Older Americans are being warned that ads touting reverse mortgages "that seem too good to be true" might be just that.  Rather slyly using a tag line from one popular reverse mortgage advertisement, the Consumer Financial Protection Bureau (CFPB) has released results of a focus group study that found many participants were left with misimpressions about the product after viewing ads; perhaps that they are not a loan, are a government benefit, or would ensure they could stay in their homes the rest of their lives.

CFPB Director Richard Cordray, in a conference call with reporters regarding the study said, "As older consumers consider reverse mortgage loans to tap into their home equity, they need to be careful of those late night TV ads that seem too good to be true.  It is important that advertisements do not downplay the terms and risks of reverse mortgages or confuse prospective borrowers." 

The Director talked about the aging population with more than 10 thousand Americans joining the 45 million who are already over age 65 every day.  The average American is now spending about 20 years in retirement and for many much of their net worth is tied up in their homes.  It is difficult for them to access that wealth without selling a home they may wish to remain in.  While some turn to a home-equity loan, "for others, an option that can seem enticing is a reverse mortgage."

These loans allow seniors to borrow against the equity in their homes, but without making the monthly payments required for a home equity loan.  Instead of paying down the loan, over time the loan balance grows as repayment is deferred until the borrower dies, sells, moves out of the house, or defaults on other obligations such as insurance or taxes.  Cordray said that the reverse mortgage market today is about 1 percent of the size of the traditional mortgage market.  There are about 628,000 outstanding loans. 

Cordray said that the Bureau had done a lot of work on reverse mortgages including publishing a comprehensive report on the industry three years ago.  This new report is about the TV, print, radio, online, and mailing advertisements that are selling this product and the misimpressions they create about how a reverse mortgage loan works. 

CFPB looked at 97 different advertisements and then asked dozens of older homeowners in three different cities what they thought when they saw some of them. They found they left consumers generally confused. 

First, consumers found it difficult to understand that reverse mortgages are loans with fees and compounding interest.  Most ads either omitted mention of interest-rate information or included it in the fine print.  Other consumers assumed that the money they received through the mortgages was their equity accrued over time and they did not have to pay it back.

They were also left with the false impression that this was a risk-free government benefit, not a loan and that the federal government was providing consumer protections it does not. "Indeed, even before we conducted our focus group study, we had heard stories about consumers being deceived and misled in this regard,"  Cordray said and described a CFPB's enforcement action a few months ago against a lender which had created advertisements, complete with an eagle and a header reading "Government Lending Division" to promote its product.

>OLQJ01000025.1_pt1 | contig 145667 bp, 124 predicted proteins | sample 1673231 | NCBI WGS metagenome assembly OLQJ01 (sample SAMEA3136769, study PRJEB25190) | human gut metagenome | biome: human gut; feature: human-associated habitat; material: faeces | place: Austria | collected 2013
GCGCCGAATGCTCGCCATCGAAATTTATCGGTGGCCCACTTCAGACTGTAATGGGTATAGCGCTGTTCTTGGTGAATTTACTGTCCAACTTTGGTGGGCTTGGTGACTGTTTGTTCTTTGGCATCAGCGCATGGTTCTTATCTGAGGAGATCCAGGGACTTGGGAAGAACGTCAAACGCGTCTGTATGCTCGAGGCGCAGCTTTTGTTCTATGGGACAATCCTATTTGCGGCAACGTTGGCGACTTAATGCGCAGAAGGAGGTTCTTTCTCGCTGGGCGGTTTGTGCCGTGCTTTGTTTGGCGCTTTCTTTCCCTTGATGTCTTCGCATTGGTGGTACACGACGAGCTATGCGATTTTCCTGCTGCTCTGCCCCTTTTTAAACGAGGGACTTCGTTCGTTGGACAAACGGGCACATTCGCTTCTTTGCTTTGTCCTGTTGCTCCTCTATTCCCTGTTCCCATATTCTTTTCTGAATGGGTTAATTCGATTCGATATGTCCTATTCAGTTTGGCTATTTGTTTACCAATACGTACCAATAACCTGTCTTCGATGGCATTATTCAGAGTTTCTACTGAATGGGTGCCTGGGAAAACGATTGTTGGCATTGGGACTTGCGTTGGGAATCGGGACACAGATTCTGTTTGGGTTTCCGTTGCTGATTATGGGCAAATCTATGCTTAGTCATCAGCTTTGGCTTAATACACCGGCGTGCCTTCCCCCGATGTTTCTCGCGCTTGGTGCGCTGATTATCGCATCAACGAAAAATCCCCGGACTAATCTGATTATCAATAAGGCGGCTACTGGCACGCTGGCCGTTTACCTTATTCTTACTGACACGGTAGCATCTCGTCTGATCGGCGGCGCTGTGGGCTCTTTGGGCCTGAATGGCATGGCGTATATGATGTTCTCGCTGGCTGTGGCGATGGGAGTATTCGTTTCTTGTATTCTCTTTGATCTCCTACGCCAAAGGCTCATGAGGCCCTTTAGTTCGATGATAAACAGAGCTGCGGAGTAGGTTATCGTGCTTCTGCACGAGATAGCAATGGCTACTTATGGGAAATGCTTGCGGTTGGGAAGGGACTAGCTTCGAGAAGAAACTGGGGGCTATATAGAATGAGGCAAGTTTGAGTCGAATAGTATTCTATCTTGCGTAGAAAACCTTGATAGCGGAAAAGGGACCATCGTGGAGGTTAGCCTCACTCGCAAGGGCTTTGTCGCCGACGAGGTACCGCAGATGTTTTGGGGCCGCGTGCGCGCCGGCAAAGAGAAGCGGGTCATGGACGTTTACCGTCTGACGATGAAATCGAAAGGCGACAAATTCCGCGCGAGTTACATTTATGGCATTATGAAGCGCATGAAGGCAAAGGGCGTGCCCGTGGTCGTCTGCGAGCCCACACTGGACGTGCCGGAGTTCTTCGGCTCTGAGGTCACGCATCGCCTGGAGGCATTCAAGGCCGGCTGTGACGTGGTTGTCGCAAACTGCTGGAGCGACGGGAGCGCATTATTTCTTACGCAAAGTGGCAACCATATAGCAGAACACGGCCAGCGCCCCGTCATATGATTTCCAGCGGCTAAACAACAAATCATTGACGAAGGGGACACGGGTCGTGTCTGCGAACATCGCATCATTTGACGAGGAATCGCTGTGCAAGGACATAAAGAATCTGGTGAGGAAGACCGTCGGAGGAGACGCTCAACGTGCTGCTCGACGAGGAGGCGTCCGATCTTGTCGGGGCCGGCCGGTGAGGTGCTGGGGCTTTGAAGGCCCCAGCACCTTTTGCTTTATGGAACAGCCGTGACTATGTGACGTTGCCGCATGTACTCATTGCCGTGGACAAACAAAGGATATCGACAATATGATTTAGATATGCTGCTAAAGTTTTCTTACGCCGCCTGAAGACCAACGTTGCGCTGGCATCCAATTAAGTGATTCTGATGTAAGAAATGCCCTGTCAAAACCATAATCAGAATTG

One focus group was shown the many reverse mortgage ads featuring celebrity spokespeople; well-known actors, even a former senator, who add a false air of credibility to the products.  One focus group participant said, "When it's a former Congressman endorsing it, it makes it sound like a good idea." 

Cordray said what was most concerning was ads that left the consumers believing they could "rest assured that they can live in their homes and enjoy financial security for the rest of their lives" by taking the loans while there really are no such guarantees.  The amount of equity may not last and consumers must still pay property taxes, insurance, and maintenance fees, costs which can be significant and if not paid can result in a foreclosure.

Advertisements again either failed to mention these risks or buried them in the fine print. Indeed, many reverse mortgage ads did not even mention interest rates, repayment terms, or other crucial requirements of the loan.  Cordray said that advertisements for many different kinds of products often omit the fine details but such incompleteness could lead to a determination of being unfair or deceptive when coupled with claims of guarantees or strong statements about the absence of risk. 

Incomplete information on key points of reverse mortgages raises additional concerns because they are complicated products and are being marketed to a population, older homeowners, known to be vulnerable in some instances and in a position where making a wrong choice based on incomplete or inaccurate information could jeopardize their financial security.

CFPB has previously produced a guide to assist consumers with the pros and cons of reverse mortgages and has offered tips to those who already have them on how to plan ahead for potential financial hardships. It will also continue to exercise oversight of the program and pursue enforcement actions where justified. 

In response to the new study's findings Cordray said the Bureau is issuing a consumer advisory specific to making older Americans more aware when they view the ads.  "First, they need to know that a reverse mortgage is a home loan, not a government benefit.  Second, they need to know that these ads may fail to tell the whole story.  Third, they need to have a good plan in place in case they outlive the loan money."